Introduced in 1977 and made until 1982, the Darmah was Ducati’s replacement for the slow-selling and generally too-modern-looking 860GT. Largely a restyle, it also included the usual raft of evolutionary updates and received very good reviews at the time it was new. With an 864cc version of Ducati’s twin, it was fast and relatively comfortable, the quintessential Italian roadster.

1977 Ducati SD900 Darmah R Side

Prices for these have remained relatively low, perhaps because the look is less iconic: although it was less shocking to the buyers of the time, the look is also more anonymous now and blends into the general styling trends of the 1970’s. But prices for these are on the rise as collectors looking to snap up bevels on a budget have already exploited every other avenue, including the 860GT.

From the original eBay listing: 1982 Ducati SD900 Darmah for Sale

Offered for sale is a nice and rare blue 1982 Ducati SD900 Darmah in original unmolested condition. This motorcycle was purchased new by a older friend of mine in Pittsburg, KS from the Johnson Norton Ducati dealer.  It was shipped to a brother dealer in Canada and picked up there and brought back to the US thus is has a kilometer speedometer and other Canadian nomenclature.  This is original paint and a very rare color indeed.   The paint is flawless on the tank and only has a couple of chips on the sidecovers.  It presently has Conti replica mufflers but the original Franchonies are included with the sale.  It has spent the last fifteen years in a private collection and driven sparingly.  It will need some service on the clutch and perhaps need a shift selector adjustment.  It is running and rdeable order.  Included in the sale are the original owner’s manual, parts repair manual and tools that came with the bike when new.  The tires are like new and the brakes and guages are working properly as well as the lighting system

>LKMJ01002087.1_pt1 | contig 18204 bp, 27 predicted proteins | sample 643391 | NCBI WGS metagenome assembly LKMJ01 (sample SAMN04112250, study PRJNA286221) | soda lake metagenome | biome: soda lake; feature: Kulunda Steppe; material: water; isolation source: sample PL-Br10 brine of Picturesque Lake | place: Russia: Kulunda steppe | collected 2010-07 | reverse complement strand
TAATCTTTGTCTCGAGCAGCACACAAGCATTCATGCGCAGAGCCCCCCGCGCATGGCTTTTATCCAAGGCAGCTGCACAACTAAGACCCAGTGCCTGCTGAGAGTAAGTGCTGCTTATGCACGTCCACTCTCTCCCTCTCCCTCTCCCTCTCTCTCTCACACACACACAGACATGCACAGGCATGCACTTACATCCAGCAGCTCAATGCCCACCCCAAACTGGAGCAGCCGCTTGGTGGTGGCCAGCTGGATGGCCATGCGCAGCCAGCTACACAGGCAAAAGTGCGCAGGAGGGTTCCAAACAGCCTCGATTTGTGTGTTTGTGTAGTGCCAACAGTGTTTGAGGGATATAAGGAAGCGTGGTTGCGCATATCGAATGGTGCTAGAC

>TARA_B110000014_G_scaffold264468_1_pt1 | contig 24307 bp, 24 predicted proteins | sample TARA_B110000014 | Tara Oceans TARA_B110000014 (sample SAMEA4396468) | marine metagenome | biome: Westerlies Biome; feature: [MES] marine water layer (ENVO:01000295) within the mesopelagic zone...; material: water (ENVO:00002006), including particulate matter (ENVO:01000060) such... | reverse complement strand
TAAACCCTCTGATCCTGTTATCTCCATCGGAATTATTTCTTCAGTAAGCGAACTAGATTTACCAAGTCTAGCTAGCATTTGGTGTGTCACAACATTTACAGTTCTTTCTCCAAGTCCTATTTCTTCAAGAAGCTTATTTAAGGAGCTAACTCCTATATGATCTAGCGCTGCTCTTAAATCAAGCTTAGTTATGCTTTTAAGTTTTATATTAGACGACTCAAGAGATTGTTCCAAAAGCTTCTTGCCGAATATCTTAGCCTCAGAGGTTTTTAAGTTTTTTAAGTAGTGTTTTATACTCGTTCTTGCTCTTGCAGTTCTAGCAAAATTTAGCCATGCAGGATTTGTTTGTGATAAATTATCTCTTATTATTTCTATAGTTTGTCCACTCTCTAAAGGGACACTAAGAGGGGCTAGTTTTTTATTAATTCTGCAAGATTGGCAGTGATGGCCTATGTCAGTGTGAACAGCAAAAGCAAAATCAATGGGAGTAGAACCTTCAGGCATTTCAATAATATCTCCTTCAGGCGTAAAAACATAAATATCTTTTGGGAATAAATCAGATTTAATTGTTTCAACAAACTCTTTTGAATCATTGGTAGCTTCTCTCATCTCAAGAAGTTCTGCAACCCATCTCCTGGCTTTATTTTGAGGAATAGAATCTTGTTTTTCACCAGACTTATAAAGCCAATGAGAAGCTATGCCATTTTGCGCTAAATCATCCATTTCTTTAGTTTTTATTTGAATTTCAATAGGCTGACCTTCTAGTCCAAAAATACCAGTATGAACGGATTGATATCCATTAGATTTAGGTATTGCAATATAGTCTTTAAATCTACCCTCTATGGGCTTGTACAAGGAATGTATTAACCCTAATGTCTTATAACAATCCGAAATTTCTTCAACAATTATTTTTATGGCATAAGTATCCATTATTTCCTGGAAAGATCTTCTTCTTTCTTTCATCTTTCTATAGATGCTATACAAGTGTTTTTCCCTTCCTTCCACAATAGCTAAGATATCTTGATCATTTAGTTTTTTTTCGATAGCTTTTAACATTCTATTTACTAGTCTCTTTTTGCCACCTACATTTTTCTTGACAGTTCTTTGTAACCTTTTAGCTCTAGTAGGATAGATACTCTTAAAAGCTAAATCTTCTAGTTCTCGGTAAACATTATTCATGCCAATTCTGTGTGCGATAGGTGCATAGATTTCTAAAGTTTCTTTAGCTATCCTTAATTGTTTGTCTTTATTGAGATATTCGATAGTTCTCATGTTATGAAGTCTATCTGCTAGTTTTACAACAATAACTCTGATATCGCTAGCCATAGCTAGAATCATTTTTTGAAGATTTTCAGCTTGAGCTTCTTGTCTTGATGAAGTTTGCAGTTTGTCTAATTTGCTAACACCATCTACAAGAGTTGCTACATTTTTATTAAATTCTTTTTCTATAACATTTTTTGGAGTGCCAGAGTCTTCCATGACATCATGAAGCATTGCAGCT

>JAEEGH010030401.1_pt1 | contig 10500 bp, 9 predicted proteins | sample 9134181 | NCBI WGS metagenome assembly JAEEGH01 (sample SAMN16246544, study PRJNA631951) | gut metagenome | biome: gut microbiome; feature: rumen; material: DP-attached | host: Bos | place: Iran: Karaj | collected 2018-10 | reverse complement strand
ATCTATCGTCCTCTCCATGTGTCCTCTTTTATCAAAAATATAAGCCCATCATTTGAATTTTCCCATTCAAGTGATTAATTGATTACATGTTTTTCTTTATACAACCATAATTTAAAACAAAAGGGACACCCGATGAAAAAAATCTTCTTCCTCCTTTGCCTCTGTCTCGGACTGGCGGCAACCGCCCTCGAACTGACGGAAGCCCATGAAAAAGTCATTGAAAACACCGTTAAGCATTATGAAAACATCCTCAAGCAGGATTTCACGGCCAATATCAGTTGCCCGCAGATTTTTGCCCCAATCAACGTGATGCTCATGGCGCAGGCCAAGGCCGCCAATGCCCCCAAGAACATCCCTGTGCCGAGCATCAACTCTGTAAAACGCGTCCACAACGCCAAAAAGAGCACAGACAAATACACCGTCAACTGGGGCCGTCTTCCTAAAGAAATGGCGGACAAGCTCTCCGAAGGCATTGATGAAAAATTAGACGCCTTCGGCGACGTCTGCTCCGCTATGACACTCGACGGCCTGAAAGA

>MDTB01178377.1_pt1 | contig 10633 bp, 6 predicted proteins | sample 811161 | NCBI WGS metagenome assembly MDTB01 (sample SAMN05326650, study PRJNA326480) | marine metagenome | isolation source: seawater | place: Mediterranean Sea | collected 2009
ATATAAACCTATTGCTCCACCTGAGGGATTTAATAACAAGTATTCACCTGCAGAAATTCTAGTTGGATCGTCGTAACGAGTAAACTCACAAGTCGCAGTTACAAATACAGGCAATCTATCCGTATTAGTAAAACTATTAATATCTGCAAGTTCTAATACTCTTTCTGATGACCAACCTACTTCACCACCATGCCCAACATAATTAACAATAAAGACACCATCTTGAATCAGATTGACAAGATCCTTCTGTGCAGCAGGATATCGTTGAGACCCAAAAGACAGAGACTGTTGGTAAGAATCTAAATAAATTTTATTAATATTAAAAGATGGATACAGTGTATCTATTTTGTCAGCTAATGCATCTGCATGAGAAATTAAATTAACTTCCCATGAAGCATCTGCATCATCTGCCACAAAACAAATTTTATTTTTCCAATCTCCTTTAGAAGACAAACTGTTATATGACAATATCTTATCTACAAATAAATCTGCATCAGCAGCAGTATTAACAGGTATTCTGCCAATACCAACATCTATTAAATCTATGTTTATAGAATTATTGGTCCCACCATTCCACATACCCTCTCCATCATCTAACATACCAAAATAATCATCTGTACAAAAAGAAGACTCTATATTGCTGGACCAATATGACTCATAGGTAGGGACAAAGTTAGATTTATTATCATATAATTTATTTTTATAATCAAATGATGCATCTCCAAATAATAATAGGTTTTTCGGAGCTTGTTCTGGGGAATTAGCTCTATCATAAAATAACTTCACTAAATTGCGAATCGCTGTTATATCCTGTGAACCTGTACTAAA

1977 Ducati SD900 Darmah R Rear

The price is up to just under $5,700 at the moment, but is likely to go higher before bidding ends. The Darmah may not have been as glamorous as the various iterations of the SuperSport, but like the Monster of the modern era, it was a money-maker: they sold plenty of these and that helped keep the lights on for Ducati during a relatively difficult period.